Expanding your mailing list is a balancing act between quantity and quality. Having an email list of 100,000 people unresponsive to your brand is so unhelpful that it’s counterproductive – it just becomes expensive to maintain.
On the flip side, having a small group of enabled people on your mailing list won’t always help you achieve what you want to achieve.
A good mailing list consists of an active but scalable audience.
And how can you attract an active but scalable audience? Well, okay, the title was a little giveaway, but you got it! Virtual events.
Virtual events are one of the most efficient ways to get email addresses and engage your audience. HeySummit has an average of 2643 participants per event – that’s a lot of email addresses!
In addition, virtual events are a powerful cross-fertilization tool and a fantastic way to reuse content. Most importantly, virtual events demonstrate your worth through the power of experience.
Here are 5 ways to add a virtual event to your mailing list:
1. Know your why
Do you know why you want to add to your list.
We’re not trying to be abstract or philosophical here, but knowing why you want to grow your email list is absolutely critical to your marketing strategy. Ask yourself:
- Do I want to spread knowledge?
- Am I trying to sell a product?
- Do I want to grow and activate a community?
- Is my ego a motivator?
- Do I want to establish myself as a leader in my field?
If you’re not sure why you want to add to your email list, you will find it quite difficult to try. It’s that simple. Knowing your “why” is essential for clear and effective communication with your attendees and speakers.
Write down at least three reasons why you want to add to your email list and use them as guidelines for your strategy.
For example, if ego is a motivator, embrace it! Thought leadership is a common and compelling reason to want to add to your email list. Focus on networking and network with experts in your field. The entrepreneur coach Doc Williams recruits his clients as speakers on topics such as How to Brand Yourself as an Influencer. As he firmly believes in letting his work speak for itself, Doc’s virtual events establish Social Proof and Thought Leadership.
2. Create a participant persona
Treat your event like a product, even if it’s free. This will sharpen your focus on growing your mailing list. Like every product, your event also needs a customer personality. Or, in this case, a participant persona.
A participant persona is a very detailed profile of the type of person you are trying to reach. If you know your participant, you’ll know what makes them sign up.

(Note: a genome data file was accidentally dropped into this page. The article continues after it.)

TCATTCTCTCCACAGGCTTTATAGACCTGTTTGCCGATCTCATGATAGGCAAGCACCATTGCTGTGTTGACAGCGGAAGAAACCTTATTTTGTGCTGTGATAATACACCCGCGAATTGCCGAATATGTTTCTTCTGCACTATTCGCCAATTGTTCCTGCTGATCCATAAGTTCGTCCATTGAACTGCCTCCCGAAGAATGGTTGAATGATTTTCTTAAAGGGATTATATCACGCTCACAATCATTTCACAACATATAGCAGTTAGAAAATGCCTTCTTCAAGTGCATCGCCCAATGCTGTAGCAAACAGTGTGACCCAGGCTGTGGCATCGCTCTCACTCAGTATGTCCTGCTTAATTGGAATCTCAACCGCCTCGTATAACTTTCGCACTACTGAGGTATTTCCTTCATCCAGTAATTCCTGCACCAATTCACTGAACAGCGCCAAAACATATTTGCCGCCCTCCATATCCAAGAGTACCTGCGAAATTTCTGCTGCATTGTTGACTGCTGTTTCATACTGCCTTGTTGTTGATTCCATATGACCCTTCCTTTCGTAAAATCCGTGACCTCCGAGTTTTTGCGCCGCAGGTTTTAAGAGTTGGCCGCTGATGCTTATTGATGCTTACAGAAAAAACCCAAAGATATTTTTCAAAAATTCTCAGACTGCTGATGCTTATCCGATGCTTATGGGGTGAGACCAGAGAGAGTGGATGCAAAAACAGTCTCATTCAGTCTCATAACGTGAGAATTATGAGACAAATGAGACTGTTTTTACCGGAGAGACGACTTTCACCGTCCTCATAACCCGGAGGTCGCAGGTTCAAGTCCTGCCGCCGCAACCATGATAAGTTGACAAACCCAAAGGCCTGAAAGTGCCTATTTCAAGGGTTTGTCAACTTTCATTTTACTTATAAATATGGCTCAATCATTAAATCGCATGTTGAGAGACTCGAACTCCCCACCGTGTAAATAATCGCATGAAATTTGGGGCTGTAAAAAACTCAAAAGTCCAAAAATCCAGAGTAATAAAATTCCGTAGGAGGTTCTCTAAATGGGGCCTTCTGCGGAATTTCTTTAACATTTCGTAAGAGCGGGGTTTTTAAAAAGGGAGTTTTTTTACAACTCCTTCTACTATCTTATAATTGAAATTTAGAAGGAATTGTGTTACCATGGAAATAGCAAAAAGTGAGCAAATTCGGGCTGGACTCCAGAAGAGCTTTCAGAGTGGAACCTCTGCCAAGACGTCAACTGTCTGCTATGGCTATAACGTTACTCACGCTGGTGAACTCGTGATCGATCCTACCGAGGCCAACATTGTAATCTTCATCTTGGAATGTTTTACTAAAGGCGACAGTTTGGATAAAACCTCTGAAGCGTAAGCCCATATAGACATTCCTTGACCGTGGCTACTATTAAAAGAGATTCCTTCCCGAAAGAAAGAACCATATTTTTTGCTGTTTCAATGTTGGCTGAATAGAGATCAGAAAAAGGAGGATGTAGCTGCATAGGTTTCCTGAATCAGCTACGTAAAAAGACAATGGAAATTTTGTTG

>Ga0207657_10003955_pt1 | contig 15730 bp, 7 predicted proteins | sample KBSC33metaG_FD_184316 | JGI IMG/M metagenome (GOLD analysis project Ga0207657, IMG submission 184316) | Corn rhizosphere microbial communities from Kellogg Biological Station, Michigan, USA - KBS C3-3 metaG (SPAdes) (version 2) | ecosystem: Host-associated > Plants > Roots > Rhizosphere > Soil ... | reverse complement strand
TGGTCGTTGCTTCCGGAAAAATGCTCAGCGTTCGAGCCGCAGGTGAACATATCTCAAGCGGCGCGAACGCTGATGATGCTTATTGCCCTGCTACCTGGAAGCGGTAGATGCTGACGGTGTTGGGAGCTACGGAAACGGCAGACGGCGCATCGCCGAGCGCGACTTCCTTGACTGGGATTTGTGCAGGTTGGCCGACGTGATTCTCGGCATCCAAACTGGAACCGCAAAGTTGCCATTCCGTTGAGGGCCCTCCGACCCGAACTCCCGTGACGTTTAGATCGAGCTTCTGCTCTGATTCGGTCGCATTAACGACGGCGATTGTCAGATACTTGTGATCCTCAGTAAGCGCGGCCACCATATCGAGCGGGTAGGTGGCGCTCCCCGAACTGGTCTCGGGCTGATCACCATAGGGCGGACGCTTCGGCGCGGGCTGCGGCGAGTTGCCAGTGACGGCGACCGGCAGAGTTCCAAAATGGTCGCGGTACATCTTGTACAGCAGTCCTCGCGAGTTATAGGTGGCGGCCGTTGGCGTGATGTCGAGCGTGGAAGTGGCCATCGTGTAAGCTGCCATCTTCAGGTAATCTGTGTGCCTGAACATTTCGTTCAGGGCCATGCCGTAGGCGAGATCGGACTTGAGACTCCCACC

- What does your typical participant look like?
- How old are you?
- What are you interested in?
- What are their pain points?
- What was your favorite song in high school?
The more detailed the better.
For example, Siobhan Farr’s Digital Nomads Beyond 50 2021 summit was built on a clear participant personality. This persona includes, but is not limited to:
- An aspiring digital nomad in his late 40s and beyond
- Based in the USA
- Without children or with children who have flown the nest
- Consider retiring now due to COVID -19
- Her concerns are: understanding how to pay taxes while traveling, find new sources of income, be a good guest in a foreign country, etc.
Siobhan sought speakers to address these vulnerabilities in order to attract and maintain attendees’ attention. Over 130 people signed up for Siobhan’s summit and increased their Facebook group Digital Nomads Beyond 50 Network to 388 members.
Just as it is important to know who your event is for, you also need to be clear about who it is not for. For example, Siobhan peaks are not for people under the age of 47 or for those unable to work remotely. If you can’t think of anyone who your event isn’t suitable for, it’s way too comprehensive.
When was the last time you signed up for something that you are vaguely familiar with? Your registrations come from people who see your event as something that speaks to them directly. Don’t underestimate the power of your participant personality – they will guide everything you do.
3. Find your niche
Once you have your focus on your participant personality, narrow it down even further to one of their problems.
We’re serious – you need a microscope for this thing. You’ve heard the saying, “If you try to please everyone, you won’t please anyone.” The same goes for your participants’ problems. If you try to solve all of your attendees’ problems, you won’t end up solving any of them.